How Training For A Marathon Can Sometimes Lead To Weight Gain

It may sound impossible, but a surprising number of people who are training for a marathon find they actually gain weight as a result. Really? You ask. But how? While you're putting so much time and effort into conditioning your body, weight gain often comes as a frustrating surprise. Here are some reasons why you're actually gaining weight during your training, instead of losing it.

Poor Diet

A calorie is not just a calorie. Just because you've burned 1,300 calories on your last run, doesn't mean you are now allowed to eat a box full of cupcakes (sorry). Your body will digest certain foods differently depending on the various nutrients in them.

For instance, a high-sugar diet may stimulate the liver to release more harmful fats into the bloodstream and also raise your blood pressure. And overeating becomes very easy when you are burning more calories per day than you're used to. You need to come up with the right nutrition strategy while you're training and especially for the actual race day so you are not running on empty. You also don't want to wait too long after your run to eat or else this could also lead to overeating later on in the day since your body needs to be replenished with nutrients depending on how depleted your system is. Preparing meals that are rich in nutrients is essential to not only preventing unnecessary weight gain, but to feed your body what it needs during training.

Your performance and training may also suffer if you're not paying attention to when you eat. According to The University of Chicago Medicine Orthopaedics Center, it's best to eat 3 hours prior to working out so you have time to digest and store the energy. However, if you can't allow for that much time before your morning run, avoid foods that are high in fat, protein, and fiber since they digest slowly and stay in the digestive tract longer.

Gaining Muscle Mass

Muscle mass is more dense than fat mass, which means that one pound of muscle takes up less room on the body than one pound of fat. If your body looks the same or more toned, yet you are heavier on the scale, you can blame additional muscle mass as the reason why you've gained weight. If this is the case, then it's time to celebrate! You're training hard and you will be even more prepared to cross that finish line come race day. If you're training properly for a marathon, you're combining strength training with cardio as you prepare for race day, and doing so will definitely increase your chances of gaining more muscle.

Storing More Glycogen

An increase in glycogen stores could also be the culprit to your weight gain, especially if you're a novice marathoner. For every ounce of glycogen, the body also stores three ounces of water, which can attribute to those extra pounds on the scale. This is why relying on a scale isn't the best way to go when you want an accurate reading of your fitness progress. That one number on the scale isn't an accurate portrayal of the percentage of muscle or water weight you're carrying around. While you're training, your water weight will fluctuate a lot. Having more glycogen stores means being able to store extra fluids, which is a good thing when it comes to staying hydrated throughout those long distance runs.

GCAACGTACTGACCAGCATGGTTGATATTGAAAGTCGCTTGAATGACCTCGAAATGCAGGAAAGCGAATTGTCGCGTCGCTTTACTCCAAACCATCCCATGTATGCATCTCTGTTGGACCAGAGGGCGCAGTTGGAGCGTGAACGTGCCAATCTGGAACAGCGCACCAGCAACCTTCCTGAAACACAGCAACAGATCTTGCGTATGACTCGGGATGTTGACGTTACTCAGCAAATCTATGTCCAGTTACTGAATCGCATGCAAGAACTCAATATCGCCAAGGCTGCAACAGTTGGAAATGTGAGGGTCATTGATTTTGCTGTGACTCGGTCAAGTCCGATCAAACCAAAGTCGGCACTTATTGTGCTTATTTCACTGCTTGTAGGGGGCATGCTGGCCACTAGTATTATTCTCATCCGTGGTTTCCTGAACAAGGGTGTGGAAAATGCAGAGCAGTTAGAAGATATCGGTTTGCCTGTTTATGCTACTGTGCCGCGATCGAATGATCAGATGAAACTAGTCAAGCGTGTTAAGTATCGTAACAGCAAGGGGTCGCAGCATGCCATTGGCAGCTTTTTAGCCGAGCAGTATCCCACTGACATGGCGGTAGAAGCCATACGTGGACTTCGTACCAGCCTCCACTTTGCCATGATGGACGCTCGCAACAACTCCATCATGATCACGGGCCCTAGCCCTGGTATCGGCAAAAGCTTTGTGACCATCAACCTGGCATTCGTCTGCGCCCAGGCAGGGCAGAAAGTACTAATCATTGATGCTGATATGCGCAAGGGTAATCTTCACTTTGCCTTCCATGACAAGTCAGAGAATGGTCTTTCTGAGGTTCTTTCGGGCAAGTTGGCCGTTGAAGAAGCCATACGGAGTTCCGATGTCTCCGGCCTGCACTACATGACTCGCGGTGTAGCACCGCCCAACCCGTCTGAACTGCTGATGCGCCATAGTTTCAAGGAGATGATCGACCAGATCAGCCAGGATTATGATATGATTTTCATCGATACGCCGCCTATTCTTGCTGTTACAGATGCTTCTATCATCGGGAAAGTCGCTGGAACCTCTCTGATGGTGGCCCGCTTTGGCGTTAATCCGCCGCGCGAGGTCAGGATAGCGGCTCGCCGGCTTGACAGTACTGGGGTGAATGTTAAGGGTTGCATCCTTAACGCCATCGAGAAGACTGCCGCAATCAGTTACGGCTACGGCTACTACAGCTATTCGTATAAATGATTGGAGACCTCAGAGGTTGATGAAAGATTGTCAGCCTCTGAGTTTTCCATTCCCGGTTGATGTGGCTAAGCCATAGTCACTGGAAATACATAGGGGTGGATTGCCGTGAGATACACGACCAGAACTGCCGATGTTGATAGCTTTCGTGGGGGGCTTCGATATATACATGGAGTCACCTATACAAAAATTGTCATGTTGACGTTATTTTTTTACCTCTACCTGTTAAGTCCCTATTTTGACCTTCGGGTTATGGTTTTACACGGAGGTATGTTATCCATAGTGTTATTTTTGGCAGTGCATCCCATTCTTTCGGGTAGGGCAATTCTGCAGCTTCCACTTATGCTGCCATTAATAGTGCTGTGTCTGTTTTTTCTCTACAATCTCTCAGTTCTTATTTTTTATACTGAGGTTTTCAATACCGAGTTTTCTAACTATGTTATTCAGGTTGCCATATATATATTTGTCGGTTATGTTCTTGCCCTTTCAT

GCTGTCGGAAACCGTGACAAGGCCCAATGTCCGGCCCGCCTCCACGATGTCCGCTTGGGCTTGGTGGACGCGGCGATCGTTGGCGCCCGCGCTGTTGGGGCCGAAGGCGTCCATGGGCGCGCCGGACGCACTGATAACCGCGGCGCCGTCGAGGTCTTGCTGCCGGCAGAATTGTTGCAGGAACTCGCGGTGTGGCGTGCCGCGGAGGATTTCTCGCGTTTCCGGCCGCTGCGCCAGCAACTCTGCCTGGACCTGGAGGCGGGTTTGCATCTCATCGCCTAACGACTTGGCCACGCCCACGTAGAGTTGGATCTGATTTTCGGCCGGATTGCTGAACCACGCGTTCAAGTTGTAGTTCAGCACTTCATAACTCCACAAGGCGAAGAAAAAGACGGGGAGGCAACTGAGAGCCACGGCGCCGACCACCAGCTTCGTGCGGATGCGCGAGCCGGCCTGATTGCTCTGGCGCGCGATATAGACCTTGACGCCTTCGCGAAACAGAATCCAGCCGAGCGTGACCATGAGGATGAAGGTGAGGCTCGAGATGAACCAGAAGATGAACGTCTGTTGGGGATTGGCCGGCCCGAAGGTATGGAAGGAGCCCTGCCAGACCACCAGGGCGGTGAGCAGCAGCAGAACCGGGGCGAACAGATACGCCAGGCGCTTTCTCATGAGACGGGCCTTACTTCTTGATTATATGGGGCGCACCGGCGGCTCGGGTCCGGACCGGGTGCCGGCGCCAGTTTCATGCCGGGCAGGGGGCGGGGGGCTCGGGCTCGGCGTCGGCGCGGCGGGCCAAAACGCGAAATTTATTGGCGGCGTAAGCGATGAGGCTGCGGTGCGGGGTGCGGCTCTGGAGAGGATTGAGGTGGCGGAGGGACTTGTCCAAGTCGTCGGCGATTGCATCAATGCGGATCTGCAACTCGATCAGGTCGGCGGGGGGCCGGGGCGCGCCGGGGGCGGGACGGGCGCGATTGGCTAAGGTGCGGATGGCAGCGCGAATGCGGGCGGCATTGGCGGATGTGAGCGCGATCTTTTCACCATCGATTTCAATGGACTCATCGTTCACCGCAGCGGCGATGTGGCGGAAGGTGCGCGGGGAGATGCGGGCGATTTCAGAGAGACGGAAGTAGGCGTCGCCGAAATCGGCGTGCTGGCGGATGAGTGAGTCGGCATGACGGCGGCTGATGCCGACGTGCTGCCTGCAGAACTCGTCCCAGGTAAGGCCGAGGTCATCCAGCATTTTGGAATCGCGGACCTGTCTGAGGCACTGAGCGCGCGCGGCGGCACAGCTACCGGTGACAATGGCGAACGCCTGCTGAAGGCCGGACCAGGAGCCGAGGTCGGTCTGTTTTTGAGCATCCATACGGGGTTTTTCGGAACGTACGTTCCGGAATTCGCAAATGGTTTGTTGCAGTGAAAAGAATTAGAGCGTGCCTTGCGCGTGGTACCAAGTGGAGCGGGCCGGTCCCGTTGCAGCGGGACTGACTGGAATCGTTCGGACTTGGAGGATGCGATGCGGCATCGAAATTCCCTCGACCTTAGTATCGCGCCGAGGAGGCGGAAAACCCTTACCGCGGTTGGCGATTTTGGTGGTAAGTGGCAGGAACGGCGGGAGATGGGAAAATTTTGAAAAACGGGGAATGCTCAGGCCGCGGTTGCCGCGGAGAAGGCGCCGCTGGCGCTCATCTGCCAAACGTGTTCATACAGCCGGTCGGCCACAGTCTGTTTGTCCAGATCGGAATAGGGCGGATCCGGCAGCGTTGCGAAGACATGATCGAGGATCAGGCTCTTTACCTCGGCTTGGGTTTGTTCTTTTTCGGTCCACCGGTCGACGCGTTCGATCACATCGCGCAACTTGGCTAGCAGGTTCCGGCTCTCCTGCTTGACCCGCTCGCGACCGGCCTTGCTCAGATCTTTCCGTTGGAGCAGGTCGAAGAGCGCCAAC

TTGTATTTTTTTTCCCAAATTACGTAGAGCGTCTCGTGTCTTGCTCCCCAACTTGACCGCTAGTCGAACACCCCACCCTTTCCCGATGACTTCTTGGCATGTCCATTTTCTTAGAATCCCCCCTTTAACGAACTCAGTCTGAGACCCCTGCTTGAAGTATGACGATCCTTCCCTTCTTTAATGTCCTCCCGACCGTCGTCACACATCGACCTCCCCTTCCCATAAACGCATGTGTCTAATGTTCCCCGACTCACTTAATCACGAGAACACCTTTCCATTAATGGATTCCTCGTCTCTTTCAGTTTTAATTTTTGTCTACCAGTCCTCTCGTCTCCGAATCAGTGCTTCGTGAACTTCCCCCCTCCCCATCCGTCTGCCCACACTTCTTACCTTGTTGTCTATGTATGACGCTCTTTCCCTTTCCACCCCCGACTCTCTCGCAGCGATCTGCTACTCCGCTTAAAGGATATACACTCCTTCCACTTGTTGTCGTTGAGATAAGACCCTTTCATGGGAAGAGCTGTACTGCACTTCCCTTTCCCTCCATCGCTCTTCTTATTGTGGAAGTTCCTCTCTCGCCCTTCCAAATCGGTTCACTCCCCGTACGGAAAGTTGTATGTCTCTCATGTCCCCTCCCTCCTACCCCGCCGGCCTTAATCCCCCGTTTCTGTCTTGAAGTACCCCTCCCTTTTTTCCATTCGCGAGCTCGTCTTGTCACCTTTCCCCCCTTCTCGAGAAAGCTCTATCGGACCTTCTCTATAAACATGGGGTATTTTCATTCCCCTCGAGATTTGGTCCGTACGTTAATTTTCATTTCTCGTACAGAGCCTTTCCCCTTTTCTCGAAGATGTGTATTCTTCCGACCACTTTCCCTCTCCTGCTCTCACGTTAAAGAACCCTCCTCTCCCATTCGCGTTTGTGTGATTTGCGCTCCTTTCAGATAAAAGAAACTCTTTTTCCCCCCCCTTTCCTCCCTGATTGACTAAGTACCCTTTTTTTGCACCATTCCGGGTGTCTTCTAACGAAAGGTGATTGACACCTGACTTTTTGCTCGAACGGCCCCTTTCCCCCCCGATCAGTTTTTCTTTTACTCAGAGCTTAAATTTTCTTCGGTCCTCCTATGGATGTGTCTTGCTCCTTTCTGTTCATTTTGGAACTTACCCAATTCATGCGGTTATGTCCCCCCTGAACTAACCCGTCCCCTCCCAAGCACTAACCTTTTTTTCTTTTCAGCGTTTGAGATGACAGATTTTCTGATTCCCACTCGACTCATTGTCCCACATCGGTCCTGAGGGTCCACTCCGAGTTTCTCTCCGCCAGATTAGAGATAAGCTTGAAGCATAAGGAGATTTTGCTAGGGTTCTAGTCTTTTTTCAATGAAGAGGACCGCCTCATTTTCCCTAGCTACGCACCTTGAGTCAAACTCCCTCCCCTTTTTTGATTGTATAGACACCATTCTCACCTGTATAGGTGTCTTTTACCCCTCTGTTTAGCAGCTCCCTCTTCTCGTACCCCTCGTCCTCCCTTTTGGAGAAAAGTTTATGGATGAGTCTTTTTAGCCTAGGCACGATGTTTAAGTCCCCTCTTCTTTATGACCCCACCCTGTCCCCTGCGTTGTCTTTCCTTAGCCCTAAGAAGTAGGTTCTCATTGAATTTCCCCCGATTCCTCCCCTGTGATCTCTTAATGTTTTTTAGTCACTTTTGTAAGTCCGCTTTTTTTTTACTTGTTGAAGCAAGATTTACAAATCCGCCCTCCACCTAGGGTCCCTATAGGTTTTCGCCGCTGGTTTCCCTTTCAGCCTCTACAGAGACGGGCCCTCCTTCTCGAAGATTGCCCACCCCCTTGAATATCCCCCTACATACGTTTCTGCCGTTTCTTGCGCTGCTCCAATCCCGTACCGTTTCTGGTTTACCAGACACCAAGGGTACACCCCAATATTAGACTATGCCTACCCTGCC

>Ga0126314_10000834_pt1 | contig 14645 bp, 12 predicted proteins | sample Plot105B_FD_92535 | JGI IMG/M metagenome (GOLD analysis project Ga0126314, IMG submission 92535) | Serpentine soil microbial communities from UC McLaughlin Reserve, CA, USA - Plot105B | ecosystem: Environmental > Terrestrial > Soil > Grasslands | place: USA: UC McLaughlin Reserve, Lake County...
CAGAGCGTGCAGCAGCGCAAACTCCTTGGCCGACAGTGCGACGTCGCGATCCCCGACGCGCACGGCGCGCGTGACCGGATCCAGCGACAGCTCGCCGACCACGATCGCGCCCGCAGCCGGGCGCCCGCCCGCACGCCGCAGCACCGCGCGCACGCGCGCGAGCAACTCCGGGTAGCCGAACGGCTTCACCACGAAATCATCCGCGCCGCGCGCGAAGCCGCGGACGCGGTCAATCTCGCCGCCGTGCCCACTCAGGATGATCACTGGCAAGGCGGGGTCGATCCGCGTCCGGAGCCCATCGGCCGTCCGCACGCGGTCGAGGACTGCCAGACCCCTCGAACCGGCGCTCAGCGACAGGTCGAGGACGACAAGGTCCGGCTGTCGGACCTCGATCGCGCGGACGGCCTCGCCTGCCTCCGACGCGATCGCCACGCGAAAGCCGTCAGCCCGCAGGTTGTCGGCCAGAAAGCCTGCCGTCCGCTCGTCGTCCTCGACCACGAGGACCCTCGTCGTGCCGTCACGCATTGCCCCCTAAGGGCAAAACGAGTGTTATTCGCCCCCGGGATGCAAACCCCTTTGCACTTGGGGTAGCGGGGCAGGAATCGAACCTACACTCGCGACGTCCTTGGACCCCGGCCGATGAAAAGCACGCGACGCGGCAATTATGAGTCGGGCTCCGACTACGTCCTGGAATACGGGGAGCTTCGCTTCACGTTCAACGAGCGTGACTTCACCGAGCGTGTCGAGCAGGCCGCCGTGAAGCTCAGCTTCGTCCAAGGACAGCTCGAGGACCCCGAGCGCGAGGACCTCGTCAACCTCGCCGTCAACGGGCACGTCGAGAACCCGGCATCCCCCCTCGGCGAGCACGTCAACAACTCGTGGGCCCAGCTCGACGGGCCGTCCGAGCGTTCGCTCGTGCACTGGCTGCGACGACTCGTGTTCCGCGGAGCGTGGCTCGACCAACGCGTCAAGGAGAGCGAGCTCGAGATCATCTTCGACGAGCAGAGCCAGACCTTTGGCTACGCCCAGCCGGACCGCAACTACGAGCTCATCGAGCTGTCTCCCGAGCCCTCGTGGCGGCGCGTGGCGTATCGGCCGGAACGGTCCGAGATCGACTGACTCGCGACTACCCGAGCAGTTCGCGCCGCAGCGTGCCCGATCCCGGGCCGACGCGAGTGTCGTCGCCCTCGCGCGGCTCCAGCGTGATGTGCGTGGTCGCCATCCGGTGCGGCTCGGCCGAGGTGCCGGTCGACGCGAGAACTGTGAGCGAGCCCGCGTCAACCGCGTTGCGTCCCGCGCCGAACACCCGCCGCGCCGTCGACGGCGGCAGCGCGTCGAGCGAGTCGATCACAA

Carbohydrates are stored as glycogen in the muscles and liver and you can only store so much, which is why it's important to strategize how you will replenish those carbohydrates during your run. This is also why carb-loading is needed before the day of the marathon so your glycogen stores are full. Glycogen is the primary fuel your muscles use for energy production and your key to marathon success!

Overestimating Energy Expenditure

To prevent overeating or consuming too many calories during a long run, you need to accurately keep track of how many calories you're losing along with your hydration rate. All of those gels, chews and bars pack in a lot of calories, and you might not need to have them before or during your run depending on how long your run is that day.

According to the University of Chicago Medicine Orthopaedics Center, high-intensity aerobic exercise for 1 hour will deplete glycogen stores by about 55 percent, and by 2 hours, your glycogen stores are begging to be replenished. It's estimated that in this case, consuming about 60 grams of liquid or solid carbohydrates with each hour of exercise can benefit your performance.

You can make sure you meet these needs by keeping a sports drink or gel handy that contains between 4-8 percent of concentration of carbohydrates. Also, post-workout, the best way to replenish glycogen stores is to eat foods that have a higher glycemic index such as a banana or white bread. This may answer your question as to why you see boxes full of bagels and bananas at the end of a race.

During your training, you should calculate your sweat loss so you can make a better effort in r-ehydrating throughout your runs and to better understand how much your body really needs in order to maximize your performance. It's important to calculate your specific sweat loss rate since this varies from person to person.

Marathon training will definitely test your body's limits and it's important to understand how your body is responding to training — including any weight gain — in order to make any necessary changes to maximize your performance for the day of the race.



via Fitness Republic
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